Older Horses Part 4: Hoof and Joint Care

The aging process brings with it some inevitable changes in horses.
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With a little management and extra care, older horses can lead healthy, useful lives well into their golden years.

The aging process brings with it some inevitable changes in horses. As is often the case with humans, the horse’s joints begin to “stiffen” as he gets older. Eventually, many horses are unable to meet the same performance standards that they did when younger, and we begin to wonder what we can do to help.

There are a great many horses that fit into this category. Some veterinarians have estimated that about 20% of the horse population is older than 15 years of age. It is believed that one year of a horse’s life is equal to an average of three years of a human life. This would mean that a 15-year-old horse could be compared to a 45-year-old person.

In both cases, individuals of that age can remain healthy and lead useful lives, but issues like proper nutrition and attention to the joints are required when such needs surface. In some cases joint supplements might be called for, and if that doesn’t get the job done, joint injection might be a treatment of choice. We’ll concentrate on supplements in this article on older horses, leaving a discussion of joint injections for the actively competing horse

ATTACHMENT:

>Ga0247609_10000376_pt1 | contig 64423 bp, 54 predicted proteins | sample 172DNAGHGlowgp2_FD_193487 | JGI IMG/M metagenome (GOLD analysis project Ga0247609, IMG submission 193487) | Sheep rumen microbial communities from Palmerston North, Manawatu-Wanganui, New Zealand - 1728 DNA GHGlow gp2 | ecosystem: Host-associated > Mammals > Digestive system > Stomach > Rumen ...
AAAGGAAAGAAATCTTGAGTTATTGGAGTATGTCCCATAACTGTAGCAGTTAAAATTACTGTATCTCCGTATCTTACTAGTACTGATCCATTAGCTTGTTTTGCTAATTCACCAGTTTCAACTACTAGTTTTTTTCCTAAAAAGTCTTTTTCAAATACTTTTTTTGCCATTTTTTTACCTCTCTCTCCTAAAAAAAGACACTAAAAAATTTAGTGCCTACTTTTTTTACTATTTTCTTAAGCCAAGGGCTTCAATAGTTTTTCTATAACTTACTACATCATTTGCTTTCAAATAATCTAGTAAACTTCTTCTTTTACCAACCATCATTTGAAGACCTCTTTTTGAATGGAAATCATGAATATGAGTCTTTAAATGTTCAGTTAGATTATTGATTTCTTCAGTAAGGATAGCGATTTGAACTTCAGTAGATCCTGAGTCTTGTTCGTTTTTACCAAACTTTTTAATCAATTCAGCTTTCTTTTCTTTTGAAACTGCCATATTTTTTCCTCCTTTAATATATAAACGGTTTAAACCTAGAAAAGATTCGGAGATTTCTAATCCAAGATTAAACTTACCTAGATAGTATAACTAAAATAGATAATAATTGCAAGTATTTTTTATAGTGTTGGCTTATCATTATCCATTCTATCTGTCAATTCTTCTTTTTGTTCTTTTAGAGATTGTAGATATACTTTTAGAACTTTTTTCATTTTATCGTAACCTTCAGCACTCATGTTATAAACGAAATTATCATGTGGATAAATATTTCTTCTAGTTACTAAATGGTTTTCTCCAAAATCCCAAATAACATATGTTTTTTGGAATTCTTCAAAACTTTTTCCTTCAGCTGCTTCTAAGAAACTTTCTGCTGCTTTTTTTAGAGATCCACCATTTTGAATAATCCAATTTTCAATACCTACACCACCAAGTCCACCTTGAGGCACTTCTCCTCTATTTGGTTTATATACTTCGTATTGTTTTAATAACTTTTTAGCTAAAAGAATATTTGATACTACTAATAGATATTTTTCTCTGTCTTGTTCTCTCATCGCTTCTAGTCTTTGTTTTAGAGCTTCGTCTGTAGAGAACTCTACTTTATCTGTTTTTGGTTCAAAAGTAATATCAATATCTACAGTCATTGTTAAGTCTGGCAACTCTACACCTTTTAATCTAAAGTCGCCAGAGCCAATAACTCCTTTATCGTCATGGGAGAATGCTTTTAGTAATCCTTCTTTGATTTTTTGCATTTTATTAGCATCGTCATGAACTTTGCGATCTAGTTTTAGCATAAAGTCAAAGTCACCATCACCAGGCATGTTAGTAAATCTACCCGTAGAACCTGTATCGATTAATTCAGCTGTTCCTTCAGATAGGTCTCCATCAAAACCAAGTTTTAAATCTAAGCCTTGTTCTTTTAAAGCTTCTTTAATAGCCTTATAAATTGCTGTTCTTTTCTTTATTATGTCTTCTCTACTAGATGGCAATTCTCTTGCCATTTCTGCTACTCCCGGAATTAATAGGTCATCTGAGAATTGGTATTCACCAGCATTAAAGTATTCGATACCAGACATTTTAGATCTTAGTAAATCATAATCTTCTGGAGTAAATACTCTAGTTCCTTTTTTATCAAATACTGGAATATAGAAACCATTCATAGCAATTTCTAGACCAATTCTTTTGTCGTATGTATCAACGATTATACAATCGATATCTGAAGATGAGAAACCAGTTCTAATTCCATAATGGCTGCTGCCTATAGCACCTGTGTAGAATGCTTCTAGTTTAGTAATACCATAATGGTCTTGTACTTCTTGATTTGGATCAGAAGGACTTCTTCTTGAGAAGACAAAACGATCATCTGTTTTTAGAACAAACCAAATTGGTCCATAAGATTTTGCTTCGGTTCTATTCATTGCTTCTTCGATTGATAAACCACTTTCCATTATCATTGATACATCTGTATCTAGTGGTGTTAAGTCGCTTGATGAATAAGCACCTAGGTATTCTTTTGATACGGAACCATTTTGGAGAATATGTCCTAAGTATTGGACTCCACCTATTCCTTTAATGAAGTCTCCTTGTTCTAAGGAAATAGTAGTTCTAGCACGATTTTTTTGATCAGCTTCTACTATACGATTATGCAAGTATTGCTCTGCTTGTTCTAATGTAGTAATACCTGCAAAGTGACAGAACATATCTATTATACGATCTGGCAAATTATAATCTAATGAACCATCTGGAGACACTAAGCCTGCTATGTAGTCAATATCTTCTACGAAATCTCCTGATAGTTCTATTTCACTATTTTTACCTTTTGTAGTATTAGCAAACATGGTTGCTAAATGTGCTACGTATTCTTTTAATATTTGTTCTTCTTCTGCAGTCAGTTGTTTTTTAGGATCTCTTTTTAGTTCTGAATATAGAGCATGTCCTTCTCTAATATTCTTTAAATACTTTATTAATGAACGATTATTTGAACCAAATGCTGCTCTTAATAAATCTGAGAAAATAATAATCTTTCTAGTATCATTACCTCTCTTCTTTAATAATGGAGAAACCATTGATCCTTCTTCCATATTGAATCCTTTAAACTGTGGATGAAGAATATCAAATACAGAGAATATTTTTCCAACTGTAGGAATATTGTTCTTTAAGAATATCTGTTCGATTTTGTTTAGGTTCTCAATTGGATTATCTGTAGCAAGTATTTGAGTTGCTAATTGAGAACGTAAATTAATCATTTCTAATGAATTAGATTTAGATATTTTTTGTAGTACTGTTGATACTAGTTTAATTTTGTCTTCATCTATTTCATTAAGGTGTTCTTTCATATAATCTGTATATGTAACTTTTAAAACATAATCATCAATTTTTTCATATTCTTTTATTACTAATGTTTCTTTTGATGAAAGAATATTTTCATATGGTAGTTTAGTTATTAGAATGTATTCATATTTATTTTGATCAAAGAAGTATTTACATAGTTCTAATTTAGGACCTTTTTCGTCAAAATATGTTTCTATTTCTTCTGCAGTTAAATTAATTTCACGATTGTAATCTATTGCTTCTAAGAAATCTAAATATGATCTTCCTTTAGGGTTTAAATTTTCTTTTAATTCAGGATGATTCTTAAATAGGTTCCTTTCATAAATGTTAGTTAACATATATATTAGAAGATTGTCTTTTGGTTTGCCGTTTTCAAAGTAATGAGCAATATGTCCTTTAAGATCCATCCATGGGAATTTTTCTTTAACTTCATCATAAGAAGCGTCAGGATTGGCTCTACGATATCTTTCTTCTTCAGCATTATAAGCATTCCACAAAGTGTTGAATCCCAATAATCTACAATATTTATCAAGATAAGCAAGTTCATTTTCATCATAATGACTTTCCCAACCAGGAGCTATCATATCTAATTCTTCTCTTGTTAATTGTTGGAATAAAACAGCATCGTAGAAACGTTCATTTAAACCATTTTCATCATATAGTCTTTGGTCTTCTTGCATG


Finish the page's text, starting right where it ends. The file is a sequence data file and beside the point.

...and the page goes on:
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Les Sellnow was a prolific freelance writer based near Riverton, Wyoming. He specialized in articles on equine research, and operated a ranch where he raised horses and livestock. He authored several fiction and nonfiction books, including Understanding Equine Lameness and Understanding The Young Horse. He died in 2023.

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